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The Big 6: Questions Answered After the 2012 Sprint Showdown and All-Star Race at Charlotte

Looking for the Who, What, Where, When, Why and How behind Saturday night’s race? Amy Henderson has you covered each week with the answers to six race day questions, covering all five Ws and even the H… the Big Six.

Who… gets my shoutout of the race?

Sprint Showdown: Although he only ran to a 12th-place result in the race, Bobby Labonte still made the All-Star Race thanks to the fan vote. It was a fine choice, made for a driver who remains a class act all the way. Labonte, the 2000 Cup champ, wasn’t even slated to enter the Showdown two weeks ago due to a lack of funding, so the folks who stepped up to back the No. 47 share the spotlight with the wheelman they believed in. “There’s a lot of great racecar drivers that could get this same type of vote,” said Labonte in the media center after learning that he won. “Thank the fans for doing that; that is a great honor, obviously. [I’ve] been doing this a long time, so I always try to do the right thing. Sometimes, that pays off in the end.” It certainly paid off for Labonte on Saturday.

All-Star Race: If there was a prize for tenacity, Kurt Busch would have been in Victory Lane to receive it. Busch, running for one of the most underfunded teams in the elite field, bounced off the wall early and finished near the back of the early segments. But that doesn’t tell the whole story. Even with a damaged car, Busch raced like it was for the win, running three-wide and never backing down from anyone’s challenge. And Busch’s perseverance paid off: he finished seventh in the final 20-lap segment and eighth overall. A week after showing the worst of Kurt Busch, Busch showed the best in Charlotte.

What… was THAT?

The format of the All-Star race changes more often than some people change underwear, but one thing that was glaringly absent was the mandatory four-tire pit stop. The stop added strategy to the race and kept the team element in it as well; instead, pit crews were left holding pom poms, cheerleading instead of using their air wrenches. This event has been traditionally as much about the team as the driver, and part of that feeling was missing on Saturday night. If anything, NASCAR should have added one to the Sprint Showdown, not taken it away from the All-Star Race. One of the most memorable finishes in the event was Jeff Burton’s segment win where crew chief Frank Stoddard, realizing that their pit was the last one before the start-finish line, made the call to let everyone pit before Burton. This brought Burton down pit road on the final lap, where he rolled across for the segment win. It was a brilliant piece of strategy (so brilliant, in fact, that NASCAR made a rule change the following year to prevent anyone from doing it again). Yes, Burton ultimately had a transmission failure that kept him from winning the whole shebang, but the strategy up to that point kept the night entertaining. This year’s race felt a little hollow without any chance of a pit crew stealing the spotlight.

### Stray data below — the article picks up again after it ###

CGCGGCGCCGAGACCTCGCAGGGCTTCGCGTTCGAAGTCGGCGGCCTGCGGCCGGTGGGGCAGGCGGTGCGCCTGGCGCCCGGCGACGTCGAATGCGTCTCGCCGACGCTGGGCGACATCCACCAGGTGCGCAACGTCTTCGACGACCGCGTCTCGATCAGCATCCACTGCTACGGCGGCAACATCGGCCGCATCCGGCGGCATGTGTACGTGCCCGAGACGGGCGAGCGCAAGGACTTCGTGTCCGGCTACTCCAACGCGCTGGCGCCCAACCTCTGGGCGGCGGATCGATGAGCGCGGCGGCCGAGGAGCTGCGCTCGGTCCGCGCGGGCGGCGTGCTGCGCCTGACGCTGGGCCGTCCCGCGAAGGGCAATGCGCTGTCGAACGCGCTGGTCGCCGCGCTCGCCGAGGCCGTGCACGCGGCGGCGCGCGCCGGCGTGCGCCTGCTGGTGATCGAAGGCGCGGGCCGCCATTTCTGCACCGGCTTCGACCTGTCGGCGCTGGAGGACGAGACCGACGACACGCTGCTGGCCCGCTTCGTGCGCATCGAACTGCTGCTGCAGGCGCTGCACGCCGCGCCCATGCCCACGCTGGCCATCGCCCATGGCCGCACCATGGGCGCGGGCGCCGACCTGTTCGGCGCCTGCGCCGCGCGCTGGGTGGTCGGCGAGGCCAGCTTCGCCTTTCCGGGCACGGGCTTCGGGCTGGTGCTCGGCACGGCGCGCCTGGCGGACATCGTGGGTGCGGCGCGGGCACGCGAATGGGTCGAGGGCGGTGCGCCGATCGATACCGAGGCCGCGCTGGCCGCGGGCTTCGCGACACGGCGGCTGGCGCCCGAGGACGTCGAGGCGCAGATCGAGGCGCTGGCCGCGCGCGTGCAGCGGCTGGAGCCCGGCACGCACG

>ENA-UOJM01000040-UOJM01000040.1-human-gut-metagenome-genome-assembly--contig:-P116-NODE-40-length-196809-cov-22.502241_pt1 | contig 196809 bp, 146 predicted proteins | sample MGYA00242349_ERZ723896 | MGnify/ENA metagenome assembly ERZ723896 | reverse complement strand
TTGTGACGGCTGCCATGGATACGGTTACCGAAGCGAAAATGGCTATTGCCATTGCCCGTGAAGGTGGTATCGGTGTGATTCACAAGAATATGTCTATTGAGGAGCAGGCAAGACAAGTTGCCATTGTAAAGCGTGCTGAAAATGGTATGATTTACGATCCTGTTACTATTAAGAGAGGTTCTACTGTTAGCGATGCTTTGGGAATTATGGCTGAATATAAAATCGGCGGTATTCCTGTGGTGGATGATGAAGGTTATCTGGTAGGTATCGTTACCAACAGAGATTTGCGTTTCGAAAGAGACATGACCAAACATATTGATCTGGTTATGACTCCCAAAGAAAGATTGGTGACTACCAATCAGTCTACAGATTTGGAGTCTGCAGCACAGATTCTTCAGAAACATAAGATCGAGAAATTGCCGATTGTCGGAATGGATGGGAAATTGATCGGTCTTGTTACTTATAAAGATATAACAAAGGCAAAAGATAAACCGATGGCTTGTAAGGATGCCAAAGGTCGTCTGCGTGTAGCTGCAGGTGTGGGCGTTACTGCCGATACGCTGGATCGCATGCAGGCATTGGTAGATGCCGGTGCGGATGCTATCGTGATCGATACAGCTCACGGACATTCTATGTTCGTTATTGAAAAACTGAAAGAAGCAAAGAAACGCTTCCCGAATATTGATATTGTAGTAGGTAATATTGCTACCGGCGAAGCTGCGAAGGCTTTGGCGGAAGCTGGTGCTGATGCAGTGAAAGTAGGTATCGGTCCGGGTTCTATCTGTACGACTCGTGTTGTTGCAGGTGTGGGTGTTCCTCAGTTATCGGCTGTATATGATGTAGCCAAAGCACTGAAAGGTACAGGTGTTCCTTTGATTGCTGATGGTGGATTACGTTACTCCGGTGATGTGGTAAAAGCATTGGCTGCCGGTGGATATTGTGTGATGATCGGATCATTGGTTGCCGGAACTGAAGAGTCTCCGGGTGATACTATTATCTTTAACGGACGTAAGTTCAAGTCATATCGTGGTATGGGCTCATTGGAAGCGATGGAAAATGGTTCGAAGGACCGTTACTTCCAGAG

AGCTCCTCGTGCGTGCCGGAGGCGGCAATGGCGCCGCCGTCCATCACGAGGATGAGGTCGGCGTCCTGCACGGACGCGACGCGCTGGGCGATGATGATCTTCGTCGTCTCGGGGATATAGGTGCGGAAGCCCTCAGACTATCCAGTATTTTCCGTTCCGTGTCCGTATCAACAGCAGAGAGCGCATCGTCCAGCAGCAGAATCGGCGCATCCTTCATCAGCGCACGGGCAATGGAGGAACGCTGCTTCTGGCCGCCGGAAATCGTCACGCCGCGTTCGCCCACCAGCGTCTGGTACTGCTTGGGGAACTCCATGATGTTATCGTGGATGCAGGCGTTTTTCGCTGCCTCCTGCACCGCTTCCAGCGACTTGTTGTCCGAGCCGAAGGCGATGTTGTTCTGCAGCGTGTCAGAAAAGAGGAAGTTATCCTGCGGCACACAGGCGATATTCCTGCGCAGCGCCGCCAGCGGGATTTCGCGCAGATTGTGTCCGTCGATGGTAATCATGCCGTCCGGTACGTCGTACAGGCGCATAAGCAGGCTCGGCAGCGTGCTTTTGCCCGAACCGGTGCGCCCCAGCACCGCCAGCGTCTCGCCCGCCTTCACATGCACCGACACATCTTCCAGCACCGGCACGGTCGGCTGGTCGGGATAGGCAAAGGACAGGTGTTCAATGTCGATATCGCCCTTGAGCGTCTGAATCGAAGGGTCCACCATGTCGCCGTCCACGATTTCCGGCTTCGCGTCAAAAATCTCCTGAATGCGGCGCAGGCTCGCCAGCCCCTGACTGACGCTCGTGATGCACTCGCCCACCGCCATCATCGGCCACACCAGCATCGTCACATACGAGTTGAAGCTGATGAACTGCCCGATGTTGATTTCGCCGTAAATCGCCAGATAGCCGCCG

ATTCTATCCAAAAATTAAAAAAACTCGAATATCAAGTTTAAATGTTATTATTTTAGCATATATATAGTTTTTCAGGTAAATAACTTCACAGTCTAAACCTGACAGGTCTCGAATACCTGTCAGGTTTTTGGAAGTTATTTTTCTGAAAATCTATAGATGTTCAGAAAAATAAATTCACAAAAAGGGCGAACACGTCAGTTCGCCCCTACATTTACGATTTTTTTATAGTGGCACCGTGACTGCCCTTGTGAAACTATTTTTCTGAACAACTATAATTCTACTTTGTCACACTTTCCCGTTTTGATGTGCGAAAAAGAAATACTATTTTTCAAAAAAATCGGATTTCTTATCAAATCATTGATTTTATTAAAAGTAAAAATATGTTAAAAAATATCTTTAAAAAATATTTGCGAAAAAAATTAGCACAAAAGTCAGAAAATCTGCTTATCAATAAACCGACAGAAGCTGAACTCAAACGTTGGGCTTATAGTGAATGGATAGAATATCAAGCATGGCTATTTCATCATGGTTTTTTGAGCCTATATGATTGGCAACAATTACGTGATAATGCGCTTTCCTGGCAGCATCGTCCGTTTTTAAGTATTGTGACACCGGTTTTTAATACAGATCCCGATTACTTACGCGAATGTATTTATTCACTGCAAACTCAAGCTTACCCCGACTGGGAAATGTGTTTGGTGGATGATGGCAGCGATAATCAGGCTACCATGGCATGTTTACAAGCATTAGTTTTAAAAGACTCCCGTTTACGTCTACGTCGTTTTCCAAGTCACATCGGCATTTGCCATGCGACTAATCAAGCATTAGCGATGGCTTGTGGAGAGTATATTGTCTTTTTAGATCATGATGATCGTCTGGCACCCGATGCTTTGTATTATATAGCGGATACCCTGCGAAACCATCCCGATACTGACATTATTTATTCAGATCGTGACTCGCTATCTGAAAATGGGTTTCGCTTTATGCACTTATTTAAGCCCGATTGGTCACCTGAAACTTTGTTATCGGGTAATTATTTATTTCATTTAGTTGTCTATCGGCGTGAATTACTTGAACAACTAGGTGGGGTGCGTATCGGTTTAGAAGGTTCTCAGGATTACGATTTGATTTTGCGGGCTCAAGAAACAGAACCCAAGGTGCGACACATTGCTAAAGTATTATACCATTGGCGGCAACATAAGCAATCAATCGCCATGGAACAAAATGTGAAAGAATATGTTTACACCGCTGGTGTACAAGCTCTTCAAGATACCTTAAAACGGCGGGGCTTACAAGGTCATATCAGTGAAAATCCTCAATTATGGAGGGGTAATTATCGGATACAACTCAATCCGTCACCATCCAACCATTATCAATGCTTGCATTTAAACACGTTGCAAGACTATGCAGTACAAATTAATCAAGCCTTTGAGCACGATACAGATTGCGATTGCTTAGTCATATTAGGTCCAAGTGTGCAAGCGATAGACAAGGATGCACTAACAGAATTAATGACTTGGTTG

Where… did the polesitter wind up?

Sprint Showdown: You have to wonder what zip code AJ Allmendinger might have ended up in if he hadn’t had to pit for a flat tire on the pace laps. Allmendinger was forced to pit road as the green flag fell, but managed to stay on the lead lap through the first 20-lap segment. It was then, after catching up to the field for segment 2 when the show began. Allmendinger came from the back of the pack all the way to second place by the time the checkers flew 20 laps later. The driver executed an exciting, aggressive charge to the front, saying afterward, “Everybody in this organization, especially on the [No.] 22 car, they’re used to winning, used to being in this race. I wasn’t going to let them down. I was going to do everything I could to get in there, or I was going to wreck trying.” Allmendinger’s run illustrated one more thing: if he can find a little luck, he’s going to win points races.